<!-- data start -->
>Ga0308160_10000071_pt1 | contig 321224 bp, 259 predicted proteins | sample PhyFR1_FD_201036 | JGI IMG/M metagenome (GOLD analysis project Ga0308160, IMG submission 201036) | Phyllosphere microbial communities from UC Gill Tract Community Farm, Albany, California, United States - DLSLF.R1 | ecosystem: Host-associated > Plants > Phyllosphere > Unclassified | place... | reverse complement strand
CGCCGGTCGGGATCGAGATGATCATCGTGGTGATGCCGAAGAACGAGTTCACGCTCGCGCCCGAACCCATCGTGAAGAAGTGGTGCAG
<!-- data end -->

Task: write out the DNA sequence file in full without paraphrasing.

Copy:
>Ga0308160_10000071_pt1 | contig 321224 bp, 259 predicted proteins | sample PhyFR1_FD_201036 | JGI IMG/M metagenome (GOLD analysis project Ga0308160, IMG submission 201036) | Phyllosphere microbial communities from UC Gill Tract Community Farm, Albany, California, United States - DLSLF.R1 | ecosystem: Host-associated > Plants > Phyllosphere > Unclassified | place... | reverse complement strand
CGCCGGTCGGGATCGAGATGATCATCGTGGTGATGCCGAAGAACGAGTTCACGCTCGCGCCCGAACCCATCGTGAAGAAGTGGTGCAG